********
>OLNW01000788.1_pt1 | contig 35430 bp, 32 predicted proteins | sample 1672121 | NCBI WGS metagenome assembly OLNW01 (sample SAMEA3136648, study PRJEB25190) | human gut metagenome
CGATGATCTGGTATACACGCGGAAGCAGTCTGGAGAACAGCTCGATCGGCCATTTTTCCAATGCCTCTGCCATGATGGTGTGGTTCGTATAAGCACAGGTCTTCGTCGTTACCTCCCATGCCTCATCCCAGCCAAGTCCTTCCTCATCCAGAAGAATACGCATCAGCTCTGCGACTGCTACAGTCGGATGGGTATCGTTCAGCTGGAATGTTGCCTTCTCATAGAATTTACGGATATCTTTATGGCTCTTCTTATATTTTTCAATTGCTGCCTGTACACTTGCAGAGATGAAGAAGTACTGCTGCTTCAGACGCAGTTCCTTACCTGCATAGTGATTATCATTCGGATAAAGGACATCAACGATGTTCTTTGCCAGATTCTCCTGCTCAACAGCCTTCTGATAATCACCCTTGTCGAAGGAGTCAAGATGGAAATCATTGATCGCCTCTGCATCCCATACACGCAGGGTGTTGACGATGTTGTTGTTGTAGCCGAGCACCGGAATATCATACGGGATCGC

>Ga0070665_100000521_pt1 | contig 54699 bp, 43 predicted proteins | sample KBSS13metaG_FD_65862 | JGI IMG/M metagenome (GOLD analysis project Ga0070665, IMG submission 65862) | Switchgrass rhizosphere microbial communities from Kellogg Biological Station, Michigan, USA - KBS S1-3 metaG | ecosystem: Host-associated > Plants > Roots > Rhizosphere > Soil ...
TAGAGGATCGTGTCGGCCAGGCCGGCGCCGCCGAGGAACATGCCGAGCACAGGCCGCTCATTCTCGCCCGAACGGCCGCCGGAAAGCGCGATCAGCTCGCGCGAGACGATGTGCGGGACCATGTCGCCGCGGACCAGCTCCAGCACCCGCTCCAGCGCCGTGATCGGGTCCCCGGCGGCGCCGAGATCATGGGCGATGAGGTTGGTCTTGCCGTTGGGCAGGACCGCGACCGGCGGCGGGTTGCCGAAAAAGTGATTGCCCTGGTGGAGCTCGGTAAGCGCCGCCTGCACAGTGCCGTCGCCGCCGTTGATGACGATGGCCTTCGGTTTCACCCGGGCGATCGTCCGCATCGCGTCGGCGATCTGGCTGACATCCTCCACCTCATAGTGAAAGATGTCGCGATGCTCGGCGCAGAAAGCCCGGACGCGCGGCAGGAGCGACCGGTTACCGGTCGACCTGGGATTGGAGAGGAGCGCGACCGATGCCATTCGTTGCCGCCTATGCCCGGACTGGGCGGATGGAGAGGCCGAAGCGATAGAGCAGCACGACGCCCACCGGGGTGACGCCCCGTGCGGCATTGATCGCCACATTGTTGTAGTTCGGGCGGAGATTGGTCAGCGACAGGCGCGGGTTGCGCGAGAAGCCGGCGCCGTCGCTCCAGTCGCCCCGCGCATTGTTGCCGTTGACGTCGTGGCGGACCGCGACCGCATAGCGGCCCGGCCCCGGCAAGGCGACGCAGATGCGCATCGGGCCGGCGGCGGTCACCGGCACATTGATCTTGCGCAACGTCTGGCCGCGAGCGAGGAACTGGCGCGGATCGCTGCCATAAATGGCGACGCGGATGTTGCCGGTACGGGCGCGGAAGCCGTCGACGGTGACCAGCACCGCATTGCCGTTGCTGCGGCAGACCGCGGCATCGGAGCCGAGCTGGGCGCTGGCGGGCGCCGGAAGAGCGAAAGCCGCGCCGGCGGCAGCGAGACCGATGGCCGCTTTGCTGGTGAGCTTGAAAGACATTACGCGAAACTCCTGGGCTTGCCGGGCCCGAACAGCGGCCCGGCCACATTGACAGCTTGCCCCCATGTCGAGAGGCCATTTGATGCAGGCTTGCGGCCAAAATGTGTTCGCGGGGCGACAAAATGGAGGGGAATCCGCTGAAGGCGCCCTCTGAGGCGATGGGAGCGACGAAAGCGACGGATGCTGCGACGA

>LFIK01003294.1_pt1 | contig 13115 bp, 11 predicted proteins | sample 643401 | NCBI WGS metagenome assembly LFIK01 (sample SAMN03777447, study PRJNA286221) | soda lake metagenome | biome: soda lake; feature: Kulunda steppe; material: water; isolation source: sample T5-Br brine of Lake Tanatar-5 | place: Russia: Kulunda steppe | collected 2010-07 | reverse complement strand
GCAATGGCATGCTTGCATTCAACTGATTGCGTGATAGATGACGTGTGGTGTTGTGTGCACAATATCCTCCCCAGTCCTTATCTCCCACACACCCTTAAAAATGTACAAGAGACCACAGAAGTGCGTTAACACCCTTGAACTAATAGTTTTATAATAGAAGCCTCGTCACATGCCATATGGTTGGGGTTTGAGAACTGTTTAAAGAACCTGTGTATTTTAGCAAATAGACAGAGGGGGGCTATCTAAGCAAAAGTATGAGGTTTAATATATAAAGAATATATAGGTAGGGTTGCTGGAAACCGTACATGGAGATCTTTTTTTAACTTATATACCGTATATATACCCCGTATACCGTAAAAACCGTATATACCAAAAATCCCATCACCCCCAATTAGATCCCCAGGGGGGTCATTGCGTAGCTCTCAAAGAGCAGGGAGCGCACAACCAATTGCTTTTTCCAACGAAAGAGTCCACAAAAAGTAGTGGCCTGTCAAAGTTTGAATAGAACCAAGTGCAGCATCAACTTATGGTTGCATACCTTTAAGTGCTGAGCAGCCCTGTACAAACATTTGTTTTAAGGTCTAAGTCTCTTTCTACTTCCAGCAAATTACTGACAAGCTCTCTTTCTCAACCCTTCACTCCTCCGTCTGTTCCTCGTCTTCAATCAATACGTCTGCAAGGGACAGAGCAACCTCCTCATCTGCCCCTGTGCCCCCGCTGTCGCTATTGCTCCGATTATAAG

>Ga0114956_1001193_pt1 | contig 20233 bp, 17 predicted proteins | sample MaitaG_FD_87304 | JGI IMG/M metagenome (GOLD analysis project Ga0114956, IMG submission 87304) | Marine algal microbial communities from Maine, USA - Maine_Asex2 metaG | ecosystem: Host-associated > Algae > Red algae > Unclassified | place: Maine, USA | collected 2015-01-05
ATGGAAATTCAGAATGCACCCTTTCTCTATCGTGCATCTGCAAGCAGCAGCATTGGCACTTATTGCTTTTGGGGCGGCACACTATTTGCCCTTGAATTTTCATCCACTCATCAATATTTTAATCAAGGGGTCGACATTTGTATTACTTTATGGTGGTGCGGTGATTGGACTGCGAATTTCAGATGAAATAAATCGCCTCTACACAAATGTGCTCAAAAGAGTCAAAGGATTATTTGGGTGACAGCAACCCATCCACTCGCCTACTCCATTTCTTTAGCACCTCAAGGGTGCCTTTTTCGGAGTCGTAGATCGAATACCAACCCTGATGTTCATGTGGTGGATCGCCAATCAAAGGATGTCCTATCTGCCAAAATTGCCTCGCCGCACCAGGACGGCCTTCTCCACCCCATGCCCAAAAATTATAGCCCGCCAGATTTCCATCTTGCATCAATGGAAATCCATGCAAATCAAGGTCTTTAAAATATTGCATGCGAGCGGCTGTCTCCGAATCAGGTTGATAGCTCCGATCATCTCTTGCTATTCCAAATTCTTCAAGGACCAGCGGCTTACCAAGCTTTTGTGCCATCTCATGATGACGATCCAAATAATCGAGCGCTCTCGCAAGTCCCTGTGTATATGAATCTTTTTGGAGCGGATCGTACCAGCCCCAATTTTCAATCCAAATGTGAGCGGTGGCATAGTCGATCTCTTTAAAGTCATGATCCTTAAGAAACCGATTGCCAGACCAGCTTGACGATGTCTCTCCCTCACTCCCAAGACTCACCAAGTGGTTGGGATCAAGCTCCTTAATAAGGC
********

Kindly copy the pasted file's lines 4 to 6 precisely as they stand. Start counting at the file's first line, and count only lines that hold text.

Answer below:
TAGAGGATCGTGTCGGCCAGGCCGGCGCCGCCGAGGAACATGCCGAGCACAGGCCGCTCATTCTCGCCCGAACGGCCGCCGGAAAGCGCGATCAGCTCGCGCGAGACGATGTGCGGGACCATGTCGCCGCGGACCAGCTCCAGCACCCGCTCCAGCGCCGTGATCGGGTCCCCGGCGGCGCCGAGATCATGGGCGATGAGGTTGGTCTTGCCGTTGGGCAGGACCGCGACCGGCGGCGGGTTGCCGAAAAAGTGATTGCCCTGGTGGAGCTCGGTAAGCGCCGCCTGCACAGTGCCGTCGCCGCCGTTGATGACGATGGCCTTCGGTTTCACCCGGGCGATCGTCCGCATCGCGTCGGCGATCTGGCTGACATCCTCCACCTCATAGTGAAAGATGTCGCGATGCTCGGCGCAGAAAGCCCGGACGCGCGGCAGGAGCGACCGGTTACCGGTCGACCTGGGATTGGAGAGGAGCGCGACCGATGCCATTCGTTGCCGCCTATGCCCGGACTGGGCGGATGGAGAGGCCGAAGCGATAGAGCAGCACGACGCCCACCGGGGTGACGCCCCGTGCGGCATTGATCGCCACATTGTTGTAGTTCGGGCGGAGATTGGTCAGCGACAGGCGCGGGTTGCGCGAGAAGCCGGCGCCGTCGCTCCAGTCGCCCCGCGCATTGTTGCCGTTGACGTCGTGGCGGACCGCGACCGCATAGCGGCCCGGCCCCGGCAAGGCGACGCAGATGCGCATCGGGCCGGCGGCGGTCACCGGCACATTGATCTTGCGCAACGTCTGGCCGCGAGCGAGGAACTGGCGCGGATCGCTGCCATAAATGGCGACGCGGATGTTGCCGGTACGGGCGCGGAAGCCGTCGACGGTGACCAGCACCGCATTGCCGTTGCTGCGGCAGACCGCGGCATCGGAGCCGAGCTGGGCGCTGGCGGGCGCCGGAAGAGCGAAAGCCGCGCCGGCGGCAGCGAGACCGATGGCCGCTTTGCTGGTGAGCTTGAAAGACATTACGCGAAACTCCTGGGCTTGCCGGGCCCGAACAGCGGCCCGGCCACATTGACAGCTTGCCCCCATGTCGAGAGGCCATTTGATGCAGGCTTGCGGCCAAAATGTGTTCGCGGGGCGACAAAATGGAGGGGAATCCGCTGAAGGCGCCCTCTGAGGCGATGGGAGCGACGAAAGCGACGGATGCTGCGACGA

>LFIK01003294.1_pt1 | contig 13115 bp, 11 predicted proteins | sample 643401 | NCBI WGS metagenome assembly LFIK01 (sample SAMN03777447, study PRJNA286221) | soda lake metagenome | biome: soda lake; feature: Kulunda steppe; material: water; isolation source: sample T5-Br brine of Lake Tanatar-5 | place: Russia: Kulunda steppe | collected 2010-07 | reverse complement strand
GCAATGGCATGCTTGCATTCAACTGATTGCGTGATAGATGACGTGTGGTGTTGTGTGCACAATATCCTCCCCAGTCCTTATCTCCCACACACCCTTAAAAATGTACAAGAGACCACAGAAGTGCGTTAACACCCTTGAACTAATAGTTTTATAATAGAAGCCTCGTCACATGCCATATGGTTGGGGTTTGAGAACTGTTTAAAGAACCTGTGTATTTTAGCAAATAGACAGAGGGGGGCTATCTAAGCAAAAGTATGAGGTTTAATATATAAAGAATATATAGGTAGGGTTGCTGGAAACCGTACATGGAGATCTTTTTTTAACTTATATACCGTATATATACCCCGTATACCGTAAAAACCGTATATACCAAAAATCCCATCACCCCCAATTAGATCCCCAGGGGGGTCATTGCGTAGCTCTCAAAGAGCAGGGAGCGCACAACCAATTGCTTTTTCCAACGAAAGAGTCCACAAAAAGTAGTGGCCTGTCAAAGTTTGAATAGAACCAAGTGCAGCATCAACTTATGGTTGCATACCTTTAAGTGCTGAGCAGCCCTGTACAAACATTTGTTTTAAGGTCTAAGTCTCTTTCTACTTCCAGCAAATTACTGACAAGCTCTCTTTCTCAACCCTTCACTCCTCCGTCTGTTCCTCGTCTTCAATCAATACGTCTGCAAGGGACAGAGCAACCTCCTCATCTGCCCCTGTGCCCCCGCTGTCGCTATTGCTCCGATTATAAG